KNICKERBOCKER

NAME: Knickerbocker
COUNTY: Nye
ROADS: 2WD
GRID: 1
CLIMATE: Hot summer, cool winter.
BEST TIME TO VISIT: Anytime.
COMMENTS: Nice area.
REMAINS: Many ruins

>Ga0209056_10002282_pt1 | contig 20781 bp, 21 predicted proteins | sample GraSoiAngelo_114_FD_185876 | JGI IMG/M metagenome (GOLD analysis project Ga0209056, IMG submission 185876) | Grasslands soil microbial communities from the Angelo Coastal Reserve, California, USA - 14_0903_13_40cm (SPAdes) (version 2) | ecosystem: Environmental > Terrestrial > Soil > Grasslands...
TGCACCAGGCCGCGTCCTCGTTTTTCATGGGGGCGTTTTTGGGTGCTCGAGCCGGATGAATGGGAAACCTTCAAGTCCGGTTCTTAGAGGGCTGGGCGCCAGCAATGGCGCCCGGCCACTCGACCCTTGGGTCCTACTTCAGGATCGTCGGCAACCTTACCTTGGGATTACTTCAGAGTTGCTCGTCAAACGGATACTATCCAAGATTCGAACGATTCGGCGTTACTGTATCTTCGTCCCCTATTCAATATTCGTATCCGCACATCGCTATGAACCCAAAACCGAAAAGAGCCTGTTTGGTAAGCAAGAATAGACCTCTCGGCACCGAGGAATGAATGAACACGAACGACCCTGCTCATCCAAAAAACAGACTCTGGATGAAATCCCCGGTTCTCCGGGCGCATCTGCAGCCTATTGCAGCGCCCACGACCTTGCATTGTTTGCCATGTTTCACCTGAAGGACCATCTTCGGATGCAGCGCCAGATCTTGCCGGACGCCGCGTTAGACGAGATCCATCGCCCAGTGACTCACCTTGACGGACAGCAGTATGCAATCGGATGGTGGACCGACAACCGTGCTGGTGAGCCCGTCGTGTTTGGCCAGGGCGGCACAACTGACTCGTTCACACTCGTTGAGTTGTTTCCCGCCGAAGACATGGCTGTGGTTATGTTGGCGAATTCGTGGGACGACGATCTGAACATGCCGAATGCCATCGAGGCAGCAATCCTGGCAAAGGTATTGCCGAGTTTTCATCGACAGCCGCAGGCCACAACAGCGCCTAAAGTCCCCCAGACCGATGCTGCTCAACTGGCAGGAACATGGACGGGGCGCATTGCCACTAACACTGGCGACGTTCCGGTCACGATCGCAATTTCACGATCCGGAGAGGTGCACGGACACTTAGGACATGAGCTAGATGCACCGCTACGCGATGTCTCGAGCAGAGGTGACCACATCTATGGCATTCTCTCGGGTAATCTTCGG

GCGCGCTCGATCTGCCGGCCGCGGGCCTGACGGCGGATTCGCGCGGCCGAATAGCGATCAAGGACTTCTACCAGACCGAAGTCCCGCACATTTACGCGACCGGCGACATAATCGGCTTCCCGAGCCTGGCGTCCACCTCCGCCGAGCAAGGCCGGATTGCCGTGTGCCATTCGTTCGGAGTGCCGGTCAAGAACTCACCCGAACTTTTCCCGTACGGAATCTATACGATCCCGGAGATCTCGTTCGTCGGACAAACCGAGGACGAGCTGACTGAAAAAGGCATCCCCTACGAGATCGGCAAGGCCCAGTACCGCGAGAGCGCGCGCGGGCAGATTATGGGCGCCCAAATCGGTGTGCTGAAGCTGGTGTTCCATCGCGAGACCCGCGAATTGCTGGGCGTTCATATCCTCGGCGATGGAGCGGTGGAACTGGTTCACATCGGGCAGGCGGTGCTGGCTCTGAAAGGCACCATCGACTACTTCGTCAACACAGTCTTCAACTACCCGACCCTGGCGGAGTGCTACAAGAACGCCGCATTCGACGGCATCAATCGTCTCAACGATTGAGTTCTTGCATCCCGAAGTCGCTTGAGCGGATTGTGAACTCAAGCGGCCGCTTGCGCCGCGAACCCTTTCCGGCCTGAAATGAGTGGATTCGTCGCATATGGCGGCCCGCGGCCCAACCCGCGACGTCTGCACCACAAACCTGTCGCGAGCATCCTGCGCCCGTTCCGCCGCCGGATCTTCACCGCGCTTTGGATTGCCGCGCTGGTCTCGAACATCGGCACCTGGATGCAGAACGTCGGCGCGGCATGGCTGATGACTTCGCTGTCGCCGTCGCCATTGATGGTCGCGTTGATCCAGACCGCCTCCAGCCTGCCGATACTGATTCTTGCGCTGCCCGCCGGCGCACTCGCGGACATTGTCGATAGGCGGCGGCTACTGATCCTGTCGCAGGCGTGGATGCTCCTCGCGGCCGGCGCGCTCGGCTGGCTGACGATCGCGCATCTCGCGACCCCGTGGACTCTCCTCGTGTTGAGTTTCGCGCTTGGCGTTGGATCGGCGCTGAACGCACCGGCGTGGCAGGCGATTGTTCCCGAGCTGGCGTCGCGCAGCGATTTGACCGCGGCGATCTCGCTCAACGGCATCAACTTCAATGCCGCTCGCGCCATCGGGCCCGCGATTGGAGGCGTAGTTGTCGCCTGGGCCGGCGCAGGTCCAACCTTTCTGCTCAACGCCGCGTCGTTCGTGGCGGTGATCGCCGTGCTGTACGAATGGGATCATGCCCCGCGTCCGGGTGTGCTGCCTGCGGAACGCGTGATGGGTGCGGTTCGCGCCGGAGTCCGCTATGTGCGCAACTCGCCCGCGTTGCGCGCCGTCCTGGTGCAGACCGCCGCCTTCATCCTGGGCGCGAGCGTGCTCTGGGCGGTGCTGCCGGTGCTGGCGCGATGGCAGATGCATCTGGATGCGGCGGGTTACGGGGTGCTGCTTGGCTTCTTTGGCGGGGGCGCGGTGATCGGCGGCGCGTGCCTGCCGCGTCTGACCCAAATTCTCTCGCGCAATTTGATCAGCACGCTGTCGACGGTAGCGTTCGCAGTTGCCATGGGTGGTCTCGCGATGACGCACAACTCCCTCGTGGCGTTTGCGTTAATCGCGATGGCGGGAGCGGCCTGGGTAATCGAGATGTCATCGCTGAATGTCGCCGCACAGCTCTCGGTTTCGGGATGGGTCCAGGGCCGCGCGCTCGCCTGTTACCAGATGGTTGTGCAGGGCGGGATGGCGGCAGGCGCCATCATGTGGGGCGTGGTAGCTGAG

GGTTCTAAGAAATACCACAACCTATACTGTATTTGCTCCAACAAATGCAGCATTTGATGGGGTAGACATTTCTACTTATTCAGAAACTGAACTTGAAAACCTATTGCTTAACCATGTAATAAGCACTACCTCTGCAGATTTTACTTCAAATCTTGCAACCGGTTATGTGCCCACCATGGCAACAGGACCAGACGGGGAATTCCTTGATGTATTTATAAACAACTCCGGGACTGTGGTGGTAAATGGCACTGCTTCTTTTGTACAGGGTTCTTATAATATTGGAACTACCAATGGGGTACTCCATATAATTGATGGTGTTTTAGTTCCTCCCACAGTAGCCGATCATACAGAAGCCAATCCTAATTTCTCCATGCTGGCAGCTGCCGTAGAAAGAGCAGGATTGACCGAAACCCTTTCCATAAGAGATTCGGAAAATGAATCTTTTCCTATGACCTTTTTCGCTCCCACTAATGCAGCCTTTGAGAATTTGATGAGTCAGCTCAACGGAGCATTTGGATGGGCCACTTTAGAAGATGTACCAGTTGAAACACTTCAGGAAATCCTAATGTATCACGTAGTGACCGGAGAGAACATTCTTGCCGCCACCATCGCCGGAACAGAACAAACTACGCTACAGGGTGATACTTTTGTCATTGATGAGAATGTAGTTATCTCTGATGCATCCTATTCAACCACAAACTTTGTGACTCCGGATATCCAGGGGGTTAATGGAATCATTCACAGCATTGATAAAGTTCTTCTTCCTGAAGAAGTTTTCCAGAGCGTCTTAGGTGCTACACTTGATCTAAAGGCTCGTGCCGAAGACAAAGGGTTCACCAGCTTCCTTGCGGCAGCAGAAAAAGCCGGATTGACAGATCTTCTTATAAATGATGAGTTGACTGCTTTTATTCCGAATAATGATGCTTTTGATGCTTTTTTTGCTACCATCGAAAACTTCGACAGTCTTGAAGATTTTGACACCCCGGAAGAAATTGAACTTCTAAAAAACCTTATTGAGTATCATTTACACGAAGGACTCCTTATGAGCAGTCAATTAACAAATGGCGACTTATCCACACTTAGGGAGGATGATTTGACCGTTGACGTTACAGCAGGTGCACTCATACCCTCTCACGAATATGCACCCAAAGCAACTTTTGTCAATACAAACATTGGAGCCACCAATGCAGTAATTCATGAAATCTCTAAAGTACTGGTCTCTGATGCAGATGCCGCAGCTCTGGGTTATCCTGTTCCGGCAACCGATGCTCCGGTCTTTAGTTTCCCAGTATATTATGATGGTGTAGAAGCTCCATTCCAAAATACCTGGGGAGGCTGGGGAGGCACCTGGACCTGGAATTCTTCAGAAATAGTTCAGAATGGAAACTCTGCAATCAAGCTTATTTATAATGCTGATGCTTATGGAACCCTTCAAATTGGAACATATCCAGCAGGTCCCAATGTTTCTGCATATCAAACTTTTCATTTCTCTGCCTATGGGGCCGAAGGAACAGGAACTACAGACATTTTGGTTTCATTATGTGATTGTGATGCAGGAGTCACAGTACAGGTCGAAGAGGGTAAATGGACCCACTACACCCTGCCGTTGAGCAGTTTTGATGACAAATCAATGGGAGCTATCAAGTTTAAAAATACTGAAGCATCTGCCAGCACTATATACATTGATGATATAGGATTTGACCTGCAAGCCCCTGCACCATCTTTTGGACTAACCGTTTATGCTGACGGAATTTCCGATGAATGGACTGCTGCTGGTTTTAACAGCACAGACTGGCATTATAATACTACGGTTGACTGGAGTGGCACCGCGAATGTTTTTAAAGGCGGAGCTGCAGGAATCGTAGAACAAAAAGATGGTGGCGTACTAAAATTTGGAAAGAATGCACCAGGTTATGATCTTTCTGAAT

Knickerbocker was neither a town nor a mining camp. It was a small milling camp built in the summer of 1865. The mill, consisting of twenty stamps and six roasting furnaces, operated until 1875. While the mill was in operation, about twenty-five people lived nearby. When the mill closed, the canyon quickly emptied. In 1877, the mill reopened to work ore from Grantsville. When Grantsville built its own mill, the Knickerbocker mill closed again. In 1887, the mill reopened to work ore from the Berlin mine. When the mine ceased to operate, the mill closed down again in 1889. In 1896, the mill was purchased by W. S. Gage to treat ore from his many mines. But he died in 1897 and the mill closed again, this time for the final time. In 1898, the mill was purchased and its contents dismantled and moved to service ore from the reopened Berlin mine in a new thirty stamp mill. Today, the beautiful rock ruins of the mill dominate the old camp. The walls reveal the mill was extremely large and elegant. There still exist a few small stone cabins in the canyon. The site is rewarding but be on the lookout for rattlesnakes that abound in the ruins. Submitted by: HBC

 


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